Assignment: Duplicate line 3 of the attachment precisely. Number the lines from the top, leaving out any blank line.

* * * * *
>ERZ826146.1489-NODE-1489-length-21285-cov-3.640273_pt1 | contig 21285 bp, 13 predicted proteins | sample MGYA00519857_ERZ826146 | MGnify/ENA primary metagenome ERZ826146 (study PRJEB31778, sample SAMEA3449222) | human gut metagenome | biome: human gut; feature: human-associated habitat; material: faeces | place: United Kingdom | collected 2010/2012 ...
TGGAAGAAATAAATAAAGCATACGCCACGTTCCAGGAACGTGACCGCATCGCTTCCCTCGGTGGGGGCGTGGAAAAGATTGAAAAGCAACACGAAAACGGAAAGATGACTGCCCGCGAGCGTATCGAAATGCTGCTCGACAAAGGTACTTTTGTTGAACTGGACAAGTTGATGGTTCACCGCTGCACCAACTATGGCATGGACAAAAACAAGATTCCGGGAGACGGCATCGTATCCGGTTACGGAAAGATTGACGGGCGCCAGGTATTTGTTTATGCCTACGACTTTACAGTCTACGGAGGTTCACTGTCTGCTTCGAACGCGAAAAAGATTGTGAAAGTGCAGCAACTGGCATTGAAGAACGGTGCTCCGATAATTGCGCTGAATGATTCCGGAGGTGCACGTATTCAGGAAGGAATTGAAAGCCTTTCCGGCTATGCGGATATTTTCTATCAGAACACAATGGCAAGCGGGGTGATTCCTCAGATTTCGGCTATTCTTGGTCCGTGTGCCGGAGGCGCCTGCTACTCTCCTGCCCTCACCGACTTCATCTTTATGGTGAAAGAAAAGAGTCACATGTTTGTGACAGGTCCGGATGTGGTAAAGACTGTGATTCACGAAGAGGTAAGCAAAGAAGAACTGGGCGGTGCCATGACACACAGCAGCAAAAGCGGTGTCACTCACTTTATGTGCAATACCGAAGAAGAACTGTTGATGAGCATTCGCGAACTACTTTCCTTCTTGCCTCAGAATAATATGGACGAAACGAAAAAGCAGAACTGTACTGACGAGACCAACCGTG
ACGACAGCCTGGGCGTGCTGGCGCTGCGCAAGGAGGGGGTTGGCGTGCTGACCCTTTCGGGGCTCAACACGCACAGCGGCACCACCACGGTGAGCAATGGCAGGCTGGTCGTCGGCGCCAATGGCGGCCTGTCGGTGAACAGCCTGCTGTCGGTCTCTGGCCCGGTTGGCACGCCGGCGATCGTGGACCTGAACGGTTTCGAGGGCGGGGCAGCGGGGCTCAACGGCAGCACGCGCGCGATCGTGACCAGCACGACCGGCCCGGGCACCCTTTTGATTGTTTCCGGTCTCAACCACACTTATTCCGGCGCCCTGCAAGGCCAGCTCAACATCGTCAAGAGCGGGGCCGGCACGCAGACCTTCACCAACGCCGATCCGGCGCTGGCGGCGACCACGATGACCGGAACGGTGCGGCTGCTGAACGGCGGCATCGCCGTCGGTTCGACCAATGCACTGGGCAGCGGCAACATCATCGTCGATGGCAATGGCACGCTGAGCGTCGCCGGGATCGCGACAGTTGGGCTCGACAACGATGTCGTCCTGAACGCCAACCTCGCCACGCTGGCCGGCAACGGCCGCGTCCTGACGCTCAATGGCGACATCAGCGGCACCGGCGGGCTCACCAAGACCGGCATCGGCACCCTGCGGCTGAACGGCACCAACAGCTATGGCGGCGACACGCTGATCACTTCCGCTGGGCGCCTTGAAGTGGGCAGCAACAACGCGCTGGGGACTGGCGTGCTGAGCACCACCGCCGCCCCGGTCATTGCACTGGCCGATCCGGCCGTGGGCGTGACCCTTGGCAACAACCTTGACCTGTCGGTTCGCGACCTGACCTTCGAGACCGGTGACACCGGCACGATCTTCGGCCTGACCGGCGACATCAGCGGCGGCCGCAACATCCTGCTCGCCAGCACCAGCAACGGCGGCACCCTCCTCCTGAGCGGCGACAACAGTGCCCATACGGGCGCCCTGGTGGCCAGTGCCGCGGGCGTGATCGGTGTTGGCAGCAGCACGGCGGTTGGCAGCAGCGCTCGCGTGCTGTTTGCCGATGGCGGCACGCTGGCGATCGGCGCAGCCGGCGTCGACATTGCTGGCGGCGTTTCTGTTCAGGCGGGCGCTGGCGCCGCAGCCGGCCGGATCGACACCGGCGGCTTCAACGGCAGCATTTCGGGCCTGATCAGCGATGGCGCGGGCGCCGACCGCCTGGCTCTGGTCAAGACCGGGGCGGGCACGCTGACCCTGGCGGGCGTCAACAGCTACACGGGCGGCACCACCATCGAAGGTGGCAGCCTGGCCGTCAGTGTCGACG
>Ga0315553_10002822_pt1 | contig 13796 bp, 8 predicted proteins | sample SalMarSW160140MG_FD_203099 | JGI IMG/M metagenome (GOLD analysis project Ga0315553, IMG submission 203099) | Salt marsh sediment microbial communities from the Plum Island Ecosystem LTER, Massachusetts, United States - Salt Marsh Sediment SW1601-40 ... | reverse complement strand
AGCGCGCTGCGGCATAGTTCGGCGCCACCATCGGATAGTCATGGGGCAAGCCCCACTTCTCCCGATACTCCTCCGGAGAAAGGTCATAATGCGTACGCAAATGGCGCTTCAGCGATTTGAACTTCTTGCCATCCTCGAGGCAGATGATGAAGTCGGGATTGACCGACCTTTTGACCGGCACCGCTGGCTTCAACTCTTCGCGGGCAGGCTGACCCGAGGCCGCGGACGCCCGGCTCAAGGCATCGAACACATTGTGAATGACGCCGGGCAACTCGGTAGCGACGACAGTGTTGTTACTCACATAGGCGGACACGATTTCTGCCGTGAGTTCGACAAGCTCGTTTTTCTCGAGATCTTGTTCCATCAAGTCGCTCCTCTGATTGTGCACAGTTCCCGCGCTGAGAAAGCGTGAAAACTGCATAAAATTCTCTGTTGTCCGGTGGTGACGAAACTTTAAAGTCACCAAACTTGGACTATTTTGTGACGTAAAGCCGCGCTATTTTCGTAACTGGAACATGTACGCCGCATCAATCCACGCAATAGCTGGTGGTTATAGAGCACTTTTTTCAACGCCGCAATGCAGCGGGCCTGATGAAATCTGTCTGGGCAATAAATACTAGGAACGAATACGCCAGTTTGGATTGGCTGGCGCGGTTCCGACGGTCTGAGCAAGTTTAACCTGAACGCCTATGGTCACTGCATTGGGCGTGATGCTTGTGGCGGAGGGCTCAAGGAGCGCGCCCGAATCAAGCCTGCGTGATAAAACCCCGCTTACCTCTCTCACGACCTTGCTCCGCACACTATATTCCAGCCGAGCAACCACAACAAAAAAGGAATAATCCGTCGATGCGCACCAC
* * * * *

ACGACAGCCTGGGCGTGCTGGCGCTGCGCAAGGAGGGGGTTGGCGTGCTGACCCTTTCGGGGCTCAACACGCACAGCGGCACCACCACGGTGAGCAATGGCAGGCTGGTCGTCGGCGCCAATGGCGGCCTGTCGGTGAACAGCCTGCTGTCGGTCTCTGGCCCGGTTGGCACGCCGGCGATCGTGGACCTGAACGGTTTCGAGGGCGGGGCAGCGGGGCTCAACGGCAGCACGCGCGCGATCGTGACCAGCACGACCGGCCCGGGCACCCTTTTGATTGTTTCCGGTCTCAACCACACTTATTCCGGCGCCCTGCAAGGCCAGCTCAACATCGTCAAGAGCGGGGCCGGCACGCAGACCTTCACCAACGCCGATCCGGCGCTGGCGGCGACCACGATGACCGGAACGGTGCGGCTGCTGAACGGCGGCATCGCCGTCGGTTCGACCAATGCACTGGGCAGCGGCAACATCATCGTCGATGGCAATGGCACGCTGAGCGTCGCCGGGATCGCGACAGTTGGGCTCGACAACGATGTCGTCCTGAACGCCAACCTCGCCACGCTGGCCGGCAACGGCCGCGTCCTGACGCTCAATGGCGACATCAGCGGCACCGGCGGGCTCACCAAGACCGGCATCGGCACCCTGCGGCTGAACGGCACCAACAGCTATGGCGGCGACACGCTGATCACTTCCGCTGGGCGCCTTGAAGTGGGCAGCAACAACGCGCTGGGGACTGGCGTGCTGAGCACCACCGCCGCCCCGGTCATTGCACTGGCCGATCCGGCCGTGGGCGTGACCCTTGGCAACAACCTTGACCTGTCGGTTCGCGACCTGACCTTCGAGACCGGTGACACCGGCACGATCTTCGGCCTGACCGGCGACATCAGCGGCGGCCGCAACATCCTGCTCGCCAGCACCAGCAACGGCGGCACCCTCCTCCTGAGCGGCGACAACAGTGCCCATACGGGCGCCCTGGTGGCCAGTGCCGCGGGCGTGATCGGTGTTGGCAGCAGCACGGCGGTTGGCAGCAGCGCTCGCGTGCTGTTTGCCGATGGCGGCACGCTGGCGATCGGCGCAGCCGGCGTCGACATTGCTGGCGGCGTTTCTGTTCAGGCGGGCGCTGGCGCCGCAGCCGGCCGGATCGACACCGGCGGCTTCAACGGCAGCATTTCGGGCCTGATCAGCGATGGCGCGGGCGCCGACCGCCTGGCTCTGGTCAAGACCGGGGCGGGCACGCTGACCCTGGCGGGCGTCAACAGCTACACGGGCGGCACCACCATCGAAGGTGGCAGCCTGGCCGTCAGTGTCGACG